After this, the position of our negotiators from Ukraine on a further settlement underwent a drastic change. They simply renounced their previous intentions to leave aside issues of security guarantees for the territories of Crimea, Sevastopol and the Donbass republics. They simply renounced this. In the relevant draft agreement presented to us, they simply stated in two articles that these issues must be resolved at a meeting of the heads of state.
It is clear to us that if we take these issues to the heads of state level without even resolving them in a preliminary draft agreement, they will never be resolved. In this case, we simply cannot sign a document on security guarantees without settling the territorial issues of Crimea, Sevastopol and the Donbass republics.
Nevertheless, the talks are going on. They are now being conducted online. I am still hoping that this will lead us to some positive result.
This is all I wanted to say in the beginning. I am sure we will have many questions linked with this situation. Maybe there will be other questions as well. We will talk.
I am very happy to see you. Welcome to Moscow.
(In his remarks, the UN Secretary General expressed concern over the situation in Ukraine, while emphasising the need for a multilateral world order based on the UN Charter and international law. Antonio Guterres also presented the two proposals he had put forward the same day during his meeting with Foreign Minister Sergei Lavrov. These proposals concern humanitarian matters, including humanitarian corridors, in particular, for Mariupol residents, as well as setting up a humanitarian contact group in which the UN Office for the Coordination of Humanitarian Affairs (UN OCHA), the International Committee of the Red Cross (ICRC), Russia, and Ukraine would work together to discuss the situation in order to make these corridors truly safe and effective.)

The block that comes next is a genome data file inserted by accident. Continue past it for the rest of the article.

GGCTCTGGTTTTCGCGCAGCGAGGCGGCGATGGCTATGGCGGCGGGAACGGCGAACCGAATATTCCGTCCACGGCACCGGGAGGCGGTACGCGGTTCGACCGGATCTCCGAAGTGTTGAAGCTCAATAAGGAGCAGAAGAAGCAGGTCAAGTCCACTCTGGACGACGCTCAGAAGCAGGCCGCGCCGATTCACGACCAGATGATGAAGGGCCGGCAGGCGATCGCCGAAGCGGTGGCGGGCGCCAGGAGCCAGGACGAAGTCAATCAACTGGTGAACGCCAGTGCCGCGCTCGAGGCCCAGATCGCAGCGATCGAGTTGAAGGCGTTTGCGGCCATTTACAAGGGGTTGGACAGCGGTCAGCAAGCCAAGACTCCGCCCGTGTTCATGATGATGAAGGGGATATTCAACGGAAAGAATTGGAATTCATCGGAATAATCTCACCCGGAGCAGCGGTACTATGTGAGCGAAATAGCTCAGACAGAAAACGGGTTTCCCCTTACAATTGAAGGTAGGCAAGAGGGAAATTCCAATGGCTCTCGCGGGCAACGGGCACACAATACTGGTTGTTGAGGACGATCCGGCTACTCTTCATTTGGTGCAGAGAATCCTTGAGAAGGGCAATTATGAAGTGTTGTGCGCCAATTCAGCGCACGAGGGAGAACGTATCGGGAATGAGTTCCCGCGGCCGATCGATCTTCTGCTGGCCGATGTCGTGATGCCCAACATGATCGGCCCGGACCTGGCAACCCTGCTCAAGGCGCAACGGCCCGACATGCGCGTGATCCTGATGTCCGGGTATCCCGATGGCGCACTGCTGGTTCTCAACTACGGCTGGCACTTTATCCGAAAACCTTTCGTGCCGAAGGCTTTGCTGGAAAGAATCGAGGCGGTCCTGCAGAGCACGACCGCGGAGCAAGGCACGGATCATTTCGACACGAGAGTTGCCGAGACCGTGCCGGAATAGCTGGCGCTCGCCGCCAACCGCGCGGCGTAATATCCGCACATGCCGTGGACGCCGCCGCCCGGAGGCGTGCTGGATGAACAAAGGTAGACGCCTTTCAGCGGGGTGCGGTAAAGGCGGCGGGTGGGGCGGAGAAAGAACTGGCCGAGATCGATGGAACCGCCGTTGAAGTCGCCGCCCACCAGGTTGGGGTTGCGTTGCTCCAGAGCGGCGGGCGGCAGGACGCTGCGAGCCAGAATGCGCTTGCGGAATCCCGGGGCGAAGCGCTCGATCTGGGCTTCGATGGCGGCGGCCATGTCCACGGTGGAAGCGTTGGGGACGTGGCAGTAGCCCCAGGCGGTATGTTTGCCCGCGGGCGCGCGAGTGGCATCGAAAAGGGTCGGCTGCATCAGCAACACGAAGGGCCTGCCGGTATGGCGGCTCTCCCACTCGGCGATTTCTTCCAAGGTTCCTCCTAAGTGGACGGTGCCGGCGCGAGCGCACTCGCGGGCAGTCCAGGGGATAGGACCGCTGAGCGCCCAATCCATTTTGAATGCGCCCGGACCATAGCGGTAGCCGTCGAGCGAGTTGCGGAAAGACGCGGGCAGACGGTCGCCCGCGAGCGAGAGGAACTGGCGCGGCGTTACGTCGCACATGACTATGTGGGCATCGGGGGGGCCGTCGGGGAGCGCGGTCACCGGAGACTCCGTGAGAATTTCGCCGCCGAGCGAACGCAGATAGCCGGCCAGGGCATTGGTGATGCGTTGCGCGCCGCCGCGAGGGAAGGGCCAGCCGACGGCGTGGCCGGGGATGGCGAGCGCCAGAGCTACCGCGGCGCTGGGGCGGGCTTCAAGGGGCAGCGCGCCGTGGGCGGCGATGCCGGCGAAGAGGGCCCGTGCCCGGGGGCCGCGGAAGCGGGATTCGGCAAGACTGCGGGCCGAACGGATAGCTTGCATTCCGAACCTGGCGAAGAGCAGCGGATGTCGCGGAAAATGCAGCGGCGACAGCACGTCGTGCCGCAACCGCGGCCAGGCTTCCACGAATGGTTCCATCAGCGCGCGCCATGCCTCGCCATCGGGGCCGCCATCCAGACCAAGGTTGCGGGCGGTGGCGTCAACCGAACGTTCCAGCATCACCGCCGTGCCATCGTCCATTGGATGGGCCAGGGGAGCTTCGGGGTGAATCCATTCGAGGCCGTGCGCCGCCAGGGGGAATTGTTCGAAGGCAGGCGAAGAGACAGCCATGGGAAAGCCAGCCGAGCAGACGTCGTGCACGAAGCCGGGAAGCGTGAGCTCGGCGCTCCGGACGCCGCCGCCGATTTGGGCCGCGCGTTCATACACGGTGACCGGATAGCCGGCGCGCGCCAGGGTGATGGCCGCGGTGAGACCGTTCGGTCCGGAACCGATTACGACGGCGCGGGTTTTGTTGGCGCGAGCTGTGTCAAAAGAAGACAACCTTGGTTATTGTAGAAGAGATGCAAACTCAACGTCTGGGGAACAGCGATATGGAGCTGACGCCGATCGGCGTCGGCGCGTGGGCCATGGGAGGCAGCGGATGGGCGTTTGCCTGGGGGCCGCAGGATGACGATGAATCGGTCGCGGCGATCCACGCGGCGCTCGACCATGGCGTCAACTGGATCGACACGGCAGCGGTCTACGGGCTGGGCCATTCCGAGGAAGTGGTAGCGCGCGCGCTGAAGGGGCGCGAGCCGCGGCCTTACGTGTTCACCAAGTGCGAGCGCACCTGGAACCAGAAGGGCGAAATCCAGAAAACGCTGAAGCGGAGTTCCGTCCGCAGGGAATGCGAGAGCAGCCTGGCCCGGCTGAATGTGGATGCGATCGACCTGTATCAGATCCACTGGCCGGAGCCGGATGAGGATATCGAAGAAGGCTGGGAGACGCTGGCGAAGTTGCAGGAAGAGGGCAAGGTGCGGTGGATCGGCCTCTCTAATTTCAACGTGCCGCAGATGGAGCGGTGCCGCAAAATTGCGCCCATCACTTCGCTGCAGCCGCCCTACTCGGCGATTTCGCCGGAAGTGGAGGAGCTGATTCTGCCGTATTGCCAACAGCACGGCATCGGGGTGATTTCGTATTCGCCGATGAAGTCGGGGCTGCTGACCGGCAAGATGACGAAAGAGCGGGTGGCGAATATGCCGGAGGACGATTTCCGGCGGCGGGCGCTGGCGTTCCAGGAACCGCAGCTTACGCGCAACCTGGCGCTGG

Vladimir Putin: Mr Secretary General,